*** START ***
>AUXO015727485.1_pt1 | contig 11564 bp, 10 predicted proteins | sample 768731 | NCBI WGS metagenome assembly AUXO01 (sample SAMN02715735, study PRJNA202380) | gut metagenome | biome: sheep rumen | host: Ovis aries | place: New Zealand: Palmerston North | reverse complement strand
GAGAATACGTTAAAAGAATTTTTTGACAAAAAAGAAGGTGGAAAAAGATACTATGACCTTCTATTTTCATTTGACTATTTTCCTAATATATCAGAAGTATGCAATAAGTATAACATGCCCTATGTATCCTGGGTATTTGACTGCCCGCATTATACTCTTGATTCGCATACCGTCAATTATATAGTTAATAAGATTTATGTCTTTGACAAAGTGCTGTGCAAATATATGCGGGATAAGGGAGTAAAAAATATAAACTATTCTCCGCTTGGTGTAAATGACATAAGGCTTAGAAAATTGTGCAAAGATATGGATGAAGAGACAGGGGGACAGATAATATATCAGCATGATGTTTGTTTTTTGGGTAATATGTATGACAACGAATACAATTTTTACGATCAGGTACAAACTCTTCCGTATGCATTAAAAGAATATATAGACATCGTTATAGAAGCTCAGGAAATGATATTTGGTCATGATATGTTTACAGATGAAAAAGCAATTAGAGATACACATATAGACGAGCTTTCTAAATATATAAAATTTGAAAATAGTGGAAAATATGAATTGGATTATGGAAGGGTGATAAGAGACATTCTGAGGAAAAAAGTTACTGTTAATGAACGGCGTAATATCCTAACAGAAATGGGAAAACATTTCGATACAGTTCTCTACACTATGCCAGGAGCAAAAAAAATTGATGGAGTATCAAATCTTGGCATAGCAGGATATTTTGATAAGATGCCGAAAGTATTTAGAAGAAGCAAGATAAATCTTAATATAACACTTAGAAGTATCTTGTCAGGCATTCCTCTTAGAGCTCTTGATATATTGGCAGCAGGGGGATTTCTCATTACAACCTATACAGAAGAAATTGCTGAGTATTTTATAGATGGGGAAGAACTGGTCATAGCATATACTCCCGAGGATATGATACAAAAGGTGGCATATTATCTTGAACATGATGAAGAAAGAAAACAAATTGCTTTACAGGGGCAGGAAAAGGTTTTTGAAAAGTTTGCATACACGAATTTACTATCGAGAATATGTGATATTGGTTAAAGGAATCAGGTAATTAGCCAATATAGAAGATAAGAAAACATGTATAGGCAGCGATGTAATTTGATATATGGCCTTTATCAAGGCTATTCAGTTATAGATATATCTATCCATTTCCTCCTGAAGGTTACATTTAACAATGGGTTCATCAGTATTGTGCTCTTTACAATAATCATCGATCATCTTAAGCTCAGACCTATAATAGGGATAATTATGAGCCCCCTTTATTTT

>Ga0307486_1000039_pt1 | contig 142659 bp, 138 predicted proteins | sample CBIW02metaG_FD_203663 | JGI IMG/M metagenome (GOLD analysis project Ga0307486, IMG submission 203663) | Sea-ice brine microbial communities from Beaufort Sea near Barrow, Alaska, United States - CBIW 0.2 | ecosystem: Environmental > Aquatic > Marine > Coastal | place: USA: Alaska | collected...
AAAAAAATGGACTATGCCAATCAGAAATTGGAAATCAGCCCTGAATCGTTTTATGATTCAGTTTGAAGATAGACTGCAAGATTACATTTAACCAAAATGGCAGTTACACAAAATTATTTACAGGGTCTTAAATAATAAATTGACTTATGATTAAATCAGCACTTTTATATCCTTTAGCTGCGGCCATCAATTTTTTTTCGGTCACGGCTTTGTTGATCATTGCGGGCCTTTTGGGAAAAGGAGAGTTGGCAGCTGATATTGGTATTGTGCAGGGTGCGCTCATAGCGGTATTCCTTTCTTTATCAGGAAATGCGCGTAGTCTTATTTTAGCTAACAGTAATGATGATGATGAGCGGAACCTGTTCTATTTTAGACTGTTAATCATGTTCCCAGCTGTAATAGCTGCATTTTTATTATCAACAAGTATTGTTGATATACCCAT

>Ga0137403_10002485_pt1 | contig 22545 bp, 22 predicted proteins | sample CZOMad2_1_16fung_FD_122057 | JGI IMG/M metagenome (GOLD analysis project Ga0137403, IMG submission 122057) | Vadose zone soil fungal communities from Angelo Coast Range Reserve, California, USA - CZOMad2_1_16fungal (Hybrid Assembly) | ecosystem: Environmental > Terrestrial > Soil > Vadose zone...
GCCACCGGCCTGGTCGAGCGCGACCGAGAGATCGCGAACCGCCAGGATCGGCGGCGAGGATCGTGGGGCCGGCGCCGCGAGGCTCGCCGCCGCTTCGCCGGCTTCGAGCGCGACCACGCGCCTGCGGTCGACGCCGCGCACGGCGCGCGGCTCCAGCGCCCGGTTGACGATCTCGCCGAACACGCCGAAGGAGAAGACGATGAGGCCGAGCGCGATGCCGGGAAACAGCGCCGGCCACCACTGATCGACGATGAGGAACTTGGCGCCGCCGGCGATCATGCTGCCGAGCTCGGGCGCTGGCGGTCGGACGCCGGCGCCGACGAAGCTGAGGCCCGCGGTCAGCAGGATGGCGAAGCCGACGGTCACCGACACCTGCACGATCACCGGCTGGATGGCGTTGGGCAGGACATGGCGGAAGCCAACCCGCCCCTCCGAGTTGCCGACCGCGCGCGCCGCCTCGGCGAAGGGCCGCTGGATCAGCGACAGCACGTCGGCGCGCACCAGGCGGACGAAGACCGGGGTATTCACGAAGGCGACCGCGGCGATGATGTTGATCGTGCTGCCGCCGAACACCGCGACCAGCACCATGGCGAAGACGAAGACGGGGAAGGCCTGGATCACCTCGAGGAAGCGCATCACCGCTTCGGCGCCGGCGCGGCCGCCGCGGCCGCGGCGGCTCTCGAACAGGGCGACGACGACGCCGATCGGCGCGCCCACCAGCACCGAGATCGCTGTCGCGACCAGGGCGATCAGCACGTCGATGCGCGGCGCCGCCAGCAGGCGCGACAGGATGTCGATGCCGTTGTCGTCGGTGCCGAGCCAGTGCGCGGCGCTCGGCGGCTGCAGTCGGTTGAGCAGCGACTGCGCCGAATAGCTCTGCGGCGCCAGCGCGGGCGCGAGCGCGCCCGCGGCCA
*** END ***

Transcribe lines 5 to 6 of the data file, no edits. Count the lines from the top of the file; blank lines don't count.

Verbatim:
>Ga0137403_10002485_pt1 | contig 22545 bp, 22 predicted proteins | sample CZOMad2_1_16fung_FD_122057 | JGI IMG/M metagenome (GOLD analysis project Ga0137403, IMG submission 122057) | Vadose zone soil fungal communities from Angelo Coast Range Reserve, California, USA - CZOMad2_1_16fungal (Hybrid Assembly) | ecosystem: Environmental > Terrestrial > Soil > Vadose zone...
GCCACCGGCCTGGTCGAGCGCGACCGAGAGATCGCGAACCGCCAGGATCGGCGGCGAGGATCGTGGGGCCGGCGCCGCGAGGCTCGCCGCCGCTTCGCCGGCTTCGAGCGCGACCACGCGCCTGCGGTCGACGCCGCGCACGGCGCGCGGCTCCAGCGCCCGGTTGACGATCTCGCCGAACACGCCGAAGGAGAAGACGATGAGGCCGAGCGCGATGCCGGGAAACAGCGCCGGCCACCACTGATCGACGATGAGGAACTTGGCGCCGCCGGCGATCATGCTGCCGAGCTCGGGCGCTGGCGGTCGGACGCCGGCGCCGACGAAGCTGAGGCCCGCGGTCAGCAGGATGGCGAAGCCGACGGTCACCGACACCTGCACGATCACCGGCTGGATGGCGTTGGGCAGGACATGGCGGAAGCCAACCCGCCCCTCCGAGTTGCCGACCGCGCGCGCCGCCTCGGCGAAGGGCCGCTGGATCAGCGACAGCACGTCGGCGCGCACCAGGCGGACGAAGACCGGGGTATTCACGAAGGCGACCGCGGCGATGATGTTGATCGTGCTGCCGCCGAACACCGCGACCAGCACCATGGCGAAGACGAAGACGGGGAAGGCCTGGATCACCTCGAGGAAGCGCATCACCGCTTCGGCGCCGGCGCGGCCGCCGCGGCCGCGGCGGCTCTCGAACAGGGCGACGACGACGCCGATCGGCGCGCCCACCAGCACCGAGATCGCTGTCGCGACCAGGGCGATCAGCACGTCGATGCGCGGCGCCGCCAGCAGGCGCGACAGGATGTCGATGCCGTTGTCGTCGGTGCCGAGCCAGTGCGCGGCGCTCGGCGGCTGCAGTCGGTTGAGCAGCGACTGCGCCGAATAGCTCTGCGGCGCCAGCGCGGGCGCGAGCGCGCCCGCGGCCA